After pressing the usual buttons, Mark waited. That the machine did not stir came as an unpleasant and unwelcome surprise to him.

You’ve got to be kidding me, he thought.

He pressed the button again, and waited some more.

Still nothing.

This can’t be happening. Not now of all moments. Please say it’s not.

Mark hit the button more frantically, even giving the machine a little shake. Still no response.

He kicked it. Nothing. Kicked it some more. Nothing again.

“You fucking stupid machine!” Mark finally yelled.

Sweat was pooling down his face by the time he returned to his desk. Feeling unsettled, he went outside to smoke a cigarette, even though he’d been trying to quit. 

Once back in the office, Mark botched the files. He fumbled a phone call. He was short with a coworker. Before he left work for the day, his boss requested that he “step up his game” the following morning.

Morning came, and Mark’s co-worker Earnest entered Mark’s office to announce that the machine was working again.

Relief rushed through him.

“GOOD,” Mark replied. “It’s about time.” He got up to leave, but Earnest remained in the doorway.

“There was one thing though…”

“Yeah? What’s that?”

“He’s asked that you…don’t go near him anymore.”

Mark didn’t reply for about five seconds as he processed this. Then a gigantic, bemused smile overtook his face.

“Don’t go near him anymore?” Mark laughed. “Because machines have feelings and agency now?”

“Yes, well you see…even though he wasn’t functional at the time, Dave was still conscious during your…episode. He heard everything. Took it all in.”

Mark paused, trying to make sure he had heard correctly. He opened his mouth, then closed it again before finally saying:

“That’s ridiculous. It’s a machine!!”

“Dave is one of the first robots to have what—well—what we might think of as being similar to human feelings. Your behavior was hurtful. It made him afraid. The trust is gone.”

The same panic that tornadoed through Mark yesterday again ripped through him now.

“There must be some way to…can’t you just tell him that it was a mistake? I wasn’t aware of any of this. I didn’t know he had feelings. This was all just a misunderstanding. Please say that to him.”

“It just…doesn’t work like that, Mark,”  Earnest responded. “The damage is done. I’m sorry.”

Mark was about to concede, when suddenly a possibility occurred to him. 

“Wait,” he said. “Maybe I could…talk to him.” Empathy for the machine rushed in, tempering his initial panic. “To tell him I’m sorry.”

Earnest hesitated. Then, seeing the genuineness in Mark’s face, he told him okay. He allowed Mark to pass through.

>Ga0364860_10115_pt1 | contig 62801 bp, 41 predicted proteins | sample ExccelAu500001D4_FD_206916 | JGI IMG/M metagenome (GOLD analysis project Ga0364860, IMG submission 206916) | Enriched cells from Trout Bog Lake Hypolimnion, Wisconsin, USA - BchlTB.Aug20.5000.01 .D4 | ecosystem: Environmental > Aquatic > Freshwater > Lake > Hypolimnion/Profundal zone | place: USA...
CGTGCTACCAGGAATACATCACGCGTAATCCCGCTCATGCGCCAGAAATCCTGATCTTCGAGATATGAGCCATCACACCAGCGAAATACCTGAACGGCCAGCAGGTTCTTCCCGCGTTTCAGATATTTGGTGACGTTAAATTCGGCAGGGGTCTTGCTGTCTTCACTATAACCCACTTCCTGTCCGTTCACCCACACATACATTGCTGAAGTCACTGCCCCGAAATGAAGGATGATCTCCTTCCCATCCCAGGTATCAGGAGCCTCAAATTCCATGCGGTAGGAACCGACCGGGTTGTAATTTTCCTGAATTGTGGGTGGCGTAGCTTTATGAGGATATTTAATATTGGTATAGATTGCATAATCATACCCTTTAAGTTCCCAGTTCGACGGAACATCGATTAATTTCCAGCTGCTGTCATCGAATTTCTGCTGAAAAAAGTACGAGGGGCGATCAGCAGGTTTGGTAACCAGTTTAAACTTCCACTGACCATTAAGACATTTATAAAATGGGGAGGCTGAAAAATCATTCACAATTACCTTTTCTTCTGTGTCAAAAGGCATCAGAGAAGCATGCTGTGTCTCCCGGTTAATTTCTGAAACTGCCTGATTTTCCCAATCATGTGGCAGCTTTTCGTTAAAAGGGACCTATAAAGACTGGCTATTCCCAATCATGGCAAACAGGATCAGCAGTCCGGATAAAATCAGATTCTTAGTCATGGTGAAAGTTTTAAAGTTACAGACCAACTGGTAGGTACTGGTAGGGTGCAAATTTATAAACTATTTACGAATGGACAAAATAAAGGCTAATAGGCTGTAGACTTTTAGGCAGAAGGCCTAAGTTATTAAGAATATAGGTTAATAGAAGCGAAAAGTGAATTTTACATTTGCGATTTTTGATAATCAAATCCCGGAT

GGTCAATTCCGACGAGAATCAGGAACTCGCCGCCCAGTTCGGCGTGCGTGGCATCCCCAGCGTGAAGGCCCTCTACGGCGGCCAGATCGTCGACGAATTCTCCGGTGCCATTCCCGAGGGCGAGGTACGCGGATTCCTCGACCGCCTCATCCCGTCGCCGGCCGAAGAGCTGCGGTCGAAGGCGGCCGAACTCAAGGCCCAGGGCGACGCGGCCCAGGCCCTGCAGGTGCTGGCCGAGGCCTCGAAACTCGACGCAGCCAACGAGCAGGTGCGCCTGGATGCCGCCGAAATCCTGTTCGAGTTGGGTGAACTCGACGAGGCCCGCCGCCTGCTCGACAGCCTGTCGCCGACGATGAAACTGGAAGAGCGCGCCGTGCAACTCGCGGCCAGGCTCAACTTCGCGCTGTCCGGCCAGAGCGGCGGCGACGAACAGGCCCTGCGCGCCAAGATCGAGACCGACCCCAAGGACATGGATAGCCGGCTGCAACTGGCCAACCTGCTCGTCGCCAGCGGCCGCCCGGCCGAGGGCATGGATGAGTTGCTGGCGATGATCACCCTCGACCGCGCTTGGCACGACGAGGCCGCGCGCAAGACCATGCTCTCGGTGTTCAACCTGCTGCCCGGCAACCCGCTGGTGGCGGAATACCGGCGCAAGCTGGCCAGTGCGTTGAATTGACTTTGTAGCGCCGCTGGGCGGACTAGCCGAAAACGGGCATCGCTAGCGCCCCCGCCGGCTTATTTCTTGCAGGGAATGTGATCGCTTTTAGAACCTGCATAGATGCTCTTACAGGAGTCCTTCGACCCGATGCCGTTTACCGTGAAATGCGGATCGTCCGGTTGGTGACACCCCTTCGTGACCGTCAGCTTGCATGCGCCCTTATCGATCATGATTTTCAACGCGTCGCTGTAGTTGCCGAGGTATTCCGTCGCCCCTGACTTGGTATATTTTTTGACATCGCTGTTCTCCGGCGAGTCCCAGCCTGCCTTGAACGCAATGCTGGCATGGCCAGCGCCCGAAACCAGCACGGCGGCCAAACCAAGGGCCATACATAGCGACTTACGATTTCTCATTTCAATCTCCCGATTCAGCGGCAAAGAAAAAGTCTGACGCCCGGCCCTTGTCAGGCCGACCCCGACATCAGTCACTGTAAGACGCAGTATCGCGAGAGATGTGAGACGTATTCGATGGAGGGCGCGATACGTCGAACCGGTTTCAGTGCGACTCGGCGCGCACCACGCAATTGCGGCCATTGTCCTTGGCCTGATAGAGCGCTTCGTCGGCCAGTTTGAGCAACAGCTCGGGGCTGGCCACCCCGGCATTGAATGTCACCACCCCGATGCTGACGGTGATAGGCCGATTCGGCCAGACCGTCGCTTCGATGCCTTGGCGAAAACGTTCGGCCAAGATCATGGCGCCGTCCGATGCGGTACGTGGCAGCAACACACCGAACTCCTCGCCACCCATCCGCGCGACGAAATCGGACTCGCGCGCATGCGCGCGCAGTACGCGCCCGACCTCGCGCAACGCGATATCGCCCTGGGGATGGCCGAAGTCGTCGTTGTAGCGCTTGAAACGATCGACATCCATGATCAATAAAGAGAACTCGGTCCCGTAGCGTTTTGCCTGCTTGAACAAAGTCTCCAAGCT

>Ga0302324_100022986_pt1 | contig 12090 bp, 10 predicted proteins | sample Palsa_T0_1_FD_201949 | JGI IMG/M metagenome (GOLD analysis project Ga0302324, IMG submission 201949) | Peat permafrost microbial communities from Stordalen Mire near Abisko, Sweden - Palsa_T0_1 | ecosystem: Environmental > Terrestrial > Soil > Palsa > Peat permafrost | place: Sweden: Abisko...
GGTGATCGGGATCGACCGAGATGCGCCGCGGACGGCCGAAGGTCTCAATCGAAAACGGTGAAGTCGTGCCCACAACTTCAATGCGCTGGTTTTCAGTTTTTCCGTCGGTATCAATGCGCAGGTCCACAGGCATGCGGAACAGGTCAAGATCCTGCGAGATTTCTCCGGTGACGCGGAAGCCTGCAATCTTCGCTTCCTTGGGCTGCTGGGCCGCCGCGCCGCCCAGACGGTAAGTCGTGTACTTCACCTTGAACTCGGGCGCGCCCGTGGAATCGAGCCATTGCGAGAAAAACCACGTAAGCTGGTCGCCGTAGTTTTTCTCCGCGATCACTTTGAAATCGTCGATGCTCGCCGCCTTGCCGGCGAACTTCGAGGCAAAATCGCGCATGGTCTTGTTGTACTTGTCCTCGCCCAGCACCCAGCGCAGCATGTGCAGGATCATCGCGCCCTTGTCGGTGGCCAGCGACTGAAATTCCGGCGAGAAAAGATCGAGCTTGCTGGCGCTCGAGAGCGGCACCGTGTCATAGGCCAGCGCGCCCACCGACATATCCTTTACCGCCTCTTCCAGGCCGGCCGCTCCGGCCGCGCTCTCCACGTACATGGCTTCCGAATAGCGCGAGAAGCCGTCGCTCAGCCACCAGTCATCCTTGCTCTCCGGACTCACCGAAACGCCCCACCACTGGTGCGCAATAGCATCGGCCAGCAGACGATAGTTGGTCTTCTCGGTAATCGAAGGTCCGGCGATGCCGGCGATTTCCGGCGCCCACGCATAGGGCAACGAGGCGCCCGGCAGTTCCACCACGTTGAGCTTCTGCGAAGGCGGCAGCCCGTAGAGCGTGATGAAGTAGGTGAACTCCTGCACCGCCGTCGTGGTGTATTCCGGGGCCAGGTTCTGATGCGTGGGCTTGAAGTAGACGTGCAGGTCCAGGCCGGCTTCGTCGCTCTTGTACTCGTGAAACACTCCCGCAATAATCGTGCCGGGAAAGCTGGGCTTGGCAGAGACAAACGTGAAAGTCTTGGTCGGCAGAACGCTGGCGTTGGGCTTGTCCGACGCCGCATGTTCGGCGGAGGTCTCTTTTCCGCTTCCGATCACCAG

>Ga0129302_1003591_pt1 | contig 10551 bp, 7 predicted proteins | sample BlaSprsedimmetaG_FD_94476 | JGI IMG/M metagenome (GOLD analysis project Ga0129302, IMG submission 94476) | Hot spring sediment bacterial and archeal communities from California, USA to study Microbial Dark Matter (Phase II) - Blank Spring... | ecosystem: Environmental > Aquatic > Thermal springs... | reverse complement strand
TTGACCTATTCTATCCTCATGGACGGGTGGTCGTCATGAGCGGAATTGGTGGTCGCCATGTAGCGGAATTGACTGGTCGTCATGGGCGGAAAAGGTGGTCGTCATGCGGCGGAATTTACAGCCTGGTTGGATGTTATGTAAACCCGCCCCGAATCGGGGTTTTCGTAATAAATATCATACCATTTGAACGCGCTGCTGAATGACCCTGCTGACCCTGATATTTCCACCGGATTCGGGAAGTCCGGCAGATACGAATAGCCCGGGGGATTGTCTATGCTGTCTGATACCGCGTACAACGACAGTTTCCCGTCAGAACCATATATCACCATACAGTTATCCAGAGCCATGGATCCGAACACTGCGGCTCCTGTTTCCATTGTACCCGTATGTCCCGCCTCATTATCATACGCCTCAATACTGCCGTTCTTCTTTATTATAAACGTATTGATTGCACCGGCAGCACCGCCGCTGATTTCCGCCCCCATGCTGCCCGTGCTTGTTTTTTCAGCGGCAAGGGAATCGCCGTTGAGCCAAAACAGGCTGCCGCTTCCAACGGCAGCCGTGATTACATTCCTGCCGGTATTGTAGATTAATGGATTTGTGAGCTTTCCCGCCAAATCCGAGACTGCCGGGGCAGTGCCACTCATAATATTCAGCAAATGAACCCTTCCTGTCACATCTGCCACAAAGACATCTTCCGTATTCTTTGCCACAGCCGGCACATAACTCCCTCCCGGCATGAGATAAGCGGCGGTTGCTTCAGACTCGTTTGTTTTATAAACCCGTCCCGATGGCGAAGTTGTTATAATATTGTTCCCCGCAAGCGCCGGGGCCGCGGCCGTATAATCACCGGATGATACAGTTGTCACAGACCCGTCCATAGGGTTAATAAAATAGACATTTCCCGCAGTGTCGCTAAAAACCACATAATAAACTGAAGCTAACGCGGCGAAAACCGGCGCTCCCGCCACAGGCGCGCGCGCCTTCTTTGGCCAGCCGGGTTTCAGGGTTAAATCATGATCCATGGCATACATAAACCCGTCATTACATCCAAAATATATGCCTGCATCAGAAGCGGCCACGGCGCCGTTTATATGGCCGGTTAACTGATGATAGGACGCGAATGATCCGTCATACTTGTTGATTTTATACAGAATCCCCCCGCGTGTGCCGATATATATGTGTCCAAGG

Over the following weeks, Dave and Mark slowly rebuilt their trust. When Mark felt stressed or lonely, he went outside to talk to Dave. The machine didn’t feed him any overt compliments like it had at one point, but after their interactions, Mark felt restored—and in a healthier way than before. It was as if these talks joined together to create something that gave Mark a more sustained form of the boost he’d once been accustomed to.

The previous compliments had been like shots of caffeine—effective for a brief period of time, but always followed by the need for more once the effect wore off.

Mark was also finding that in general now, he didn’t feel the need to make quite so many trips. He didn’t go back to the machine nearly as often as he did before. Some days he didn’t go at all, and this was perfectly okay.

 Could it be that he was developing a…what would be the word for it? Friendship with the machine? One wherein he respected Dave and cared for his well-being? Mark’s initial reaction to that thought was to call it ridiculous–yet, how else to explain the noticeable reduction in his stress levels as compared with before? 

When Mark went home to his shut-down wife later that day, he looked at her and really took her in. Sitting down beside her, he asked her questions about her day. And when she began chattering on about her passion for rhododendrons, he didn’t filter her out. He didn’t treat it like background noise or the ever present hum of the fridge, nor did he put forth a not altogether unkind but still monosyllabic reply to indicate a desire for the talking to stop.

Instead he looked into her face and invited her to tell him more. 

Twenty miles away in the corner of the break room at Shuman Bask Office, Dave beamed with pride.


Photo credits

Gum-ball machine–

Vintage Berkeley–

Published by esteph42190

A 30-year-old queer bilingual writer born and raised in the Bay Area, I’ve been writing since before I knew how to spell. Balancing my generative energy with a desire to inform, as a child I printed and distributed to classmates publications that included The News Newsletter and Health Digest (ironic considering I also ran an illicit candy business that landed me in the principal’s office several times). As a student at UC Davis I wrote for The California Aggie, with pieces ranging from an exploration of gender roles in the movie Tangled to my own weekly psychology column. After graduating I kept a bilingual blog of my 14 months living in Montevideo, Uruguay, and upon returning continued to blog about social issues and human psychology.